• In the Philippines, the song was loosely translated by the progressive band Patatag for their song "Awit ng Tagumpay" (which translates to "Song of Victory") with its Tagalog encore "Tibayin ang hanay, Gapiin ang Kaaway!" (Strengthen the ranks, destroy the oppressors). It is sung during demonstrations.[13] The Bagong Alyansang Makabayan also used its loosely Tagalog translation of the title as its motto: "Ang tao, ang bayan, ngayon ay lumalaban!"
  • In 1975 Frederic Rzewski composed 36 piano variations on this song.
  • In 1977, the German folk singer Hannes Wader released the song "El pueblo unido" on the live album "Hannes Wader singt Arbeiterlieder" recorded at a folk festival organized by the DKP newspaper Unsere Zeit.
  • In 1979, "The People United Will Never Be Defeated!" was chanted at the White Night riots after the sentencing of former San Francisco supervisor Dan White in the murders of George Moscone and Harvey Milk. White only served 5 years of a 7 year sentence.
  • In 1982, the American bassist Charlie Haden recorded a version with Carla Bley and the Liberation Music Orchestra on the album Ballad of the Fallen which was voted top jazz album of the year in Downbeat's 1984 critics' poll.
  • In 1983, during the "Resistance March" (Marcha de la resistencia) in Argentina, the song was revived with the lyrics "Resulta indispensable, aparicion con vida y castigo a los culpables" ("It's essential that they return the disappeared, and that the guilty are punished"). The song was still being sang in the 2000s in Argentina with the disappearance of Julio Lopez.
  • In 1995 the Hungarian Ska group Szabad Idők (Free Times) released the song "El Pueblo Unido" on their album Vivan Los Zapatistas!. El Pueblo Unido included lyrics inspired by the Chilean song.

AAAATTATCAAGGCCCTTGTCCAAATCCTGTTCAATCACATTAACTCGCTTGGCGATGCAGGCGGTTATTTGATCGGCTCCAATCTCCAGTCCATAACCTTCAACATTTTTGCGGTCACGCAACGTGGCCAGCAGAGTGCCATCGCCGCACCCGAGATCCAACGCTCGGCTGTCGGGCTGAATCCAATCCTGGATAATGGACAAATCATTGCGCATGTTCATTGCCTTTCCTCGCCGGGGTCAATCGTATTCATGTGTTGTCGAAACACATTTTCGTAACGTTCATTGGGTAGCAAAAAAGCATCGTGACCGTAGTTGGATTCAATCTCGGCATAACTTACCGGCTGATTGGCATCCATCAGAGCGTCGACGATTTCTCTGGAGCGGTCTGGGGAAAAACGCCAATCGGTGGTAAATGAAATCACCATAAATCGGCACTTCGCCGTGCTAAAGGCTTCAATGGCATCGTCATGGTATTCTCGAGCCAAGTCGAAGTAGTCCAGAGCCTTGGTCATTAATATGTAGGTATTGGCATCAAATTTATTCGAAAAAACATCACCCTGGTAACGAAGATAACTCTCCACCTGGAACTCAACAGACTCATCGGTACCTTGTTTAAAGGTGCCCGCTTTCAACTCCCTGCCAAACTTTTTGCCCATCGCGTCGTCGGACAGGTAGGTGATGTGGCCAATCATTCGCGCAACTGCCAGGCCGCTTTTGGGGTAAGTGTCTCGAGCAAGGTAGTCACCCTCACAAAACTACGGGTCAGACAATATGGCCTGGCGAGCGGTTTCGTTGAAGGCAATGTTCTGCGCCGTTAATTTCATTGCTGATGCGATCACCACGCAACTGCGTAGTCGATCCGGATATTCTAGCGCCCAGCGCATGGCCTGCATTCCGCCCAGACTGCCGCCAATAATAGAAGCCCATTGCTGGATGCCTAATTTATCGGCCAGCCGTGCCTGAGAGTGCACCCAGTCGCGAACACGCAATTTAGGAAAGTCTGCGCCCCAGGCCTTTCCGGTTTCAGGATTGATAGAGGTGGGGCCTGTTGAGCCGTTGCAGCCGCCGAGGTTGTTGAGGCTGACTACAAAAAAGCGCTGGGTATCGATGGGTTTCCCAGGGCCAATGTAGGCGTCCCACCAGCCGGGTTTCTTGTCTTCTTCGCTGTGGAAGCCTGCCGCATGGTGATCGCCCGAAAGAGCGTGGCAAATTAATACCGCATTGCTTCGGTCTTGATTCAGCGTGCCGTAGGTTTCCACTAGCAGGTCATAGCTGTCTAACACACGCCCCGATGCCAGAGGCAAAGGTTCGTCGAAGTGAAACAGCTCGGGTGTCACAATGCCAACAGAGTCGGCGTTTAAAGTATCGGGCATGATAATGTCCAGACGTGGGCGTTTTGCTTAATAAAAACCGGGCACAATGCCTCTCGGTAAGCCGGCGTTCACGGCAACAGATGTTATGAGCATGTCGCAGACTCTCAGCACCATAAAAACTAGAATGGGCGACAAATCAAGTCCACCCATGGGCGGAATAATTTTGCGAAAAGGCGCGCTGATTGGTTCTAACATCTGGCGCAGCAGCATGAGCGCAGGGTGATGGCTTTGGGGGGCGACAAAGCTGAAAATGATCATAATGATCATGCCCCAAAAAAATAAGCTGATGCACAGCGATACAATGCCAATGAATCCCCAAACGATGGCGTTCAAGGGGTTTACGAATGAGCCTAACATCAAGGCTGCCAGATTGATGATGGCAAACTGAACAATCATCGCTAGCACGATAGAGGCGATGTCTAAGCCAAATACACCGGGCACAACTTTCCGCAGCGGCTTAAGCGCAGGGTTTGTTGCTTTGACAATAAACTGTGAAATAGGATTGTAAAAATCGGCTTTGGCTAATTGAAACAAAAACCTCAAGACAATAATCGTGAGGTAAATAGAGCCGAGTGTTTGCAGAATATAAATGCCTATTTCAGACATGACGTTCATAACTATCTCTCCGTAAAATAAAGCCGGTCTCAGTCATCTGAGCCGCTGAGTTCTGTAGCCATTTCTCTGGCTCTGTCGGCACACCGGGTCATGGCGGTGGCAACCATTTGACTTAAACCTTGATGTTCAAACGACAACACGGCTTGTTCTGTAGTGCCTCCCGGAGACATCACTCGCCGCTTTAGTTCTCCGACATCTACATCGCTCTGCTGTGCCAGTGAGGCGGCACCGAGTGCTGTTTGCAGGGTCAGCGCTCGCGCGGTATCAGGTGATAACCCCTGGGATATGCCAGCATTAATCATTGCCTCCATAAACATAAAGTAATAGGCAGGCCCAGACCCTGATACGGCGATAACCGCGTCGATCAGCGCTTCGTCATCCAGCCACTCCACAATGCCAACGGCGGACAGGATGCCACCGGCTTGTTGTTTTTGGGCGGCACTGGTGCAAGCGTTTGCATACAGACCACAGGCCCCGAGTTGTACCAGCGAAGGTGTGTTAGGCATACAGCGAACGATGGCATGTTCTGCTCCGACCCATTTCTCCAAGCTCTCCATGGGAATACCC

• In 2002 Russian singer Garik Sukachev used the phrase in his song "Svobodu Anjele Davis" ("freedom for Angela Davis").
  • In 2002 the group Ska-p released the song "Estampida" on their album ¡¡Que Corra La Voz!!. Estampida included lyrics inspired by the Chilean song.
  • In 2004 Ukrainian rap band GreenJolly paraphrased this song to create "Razom nas bahato" ("Together We Are Many") during the first days of Orange Revolution. This song was the Ukraine's entry at the 2005 Eurovision Song Contest.
  • In 2007, during the Greek general elections, the song was used during the main campaign of the left party SYRIZA (Coalition of the Radical Left) and it figured on the party's televised message.
  • In 2008, Thievery Corporation released "El pueblo unido" on the album Radio Retaliation, which is based on this quote.
  • In the protests in Tunis in 2010 and 2011 that lead to the ousting of president Ben Ali, protesters chanted on the same rhythm the phrase "الشعب يريد إسقاط النظام" which translates to "The people want the regime down". The same phrase was chanted for the first time in Tahrir square in Egypt on 25 January 2011 in what turned into massive protests that lead to the ousting of president Hosni Mubarak.
  • The 2013 song "Control" by Big Sean featuring Kendrick Lamar and Jay Electronica samples an adolescent version of the phrase.

See also[edit]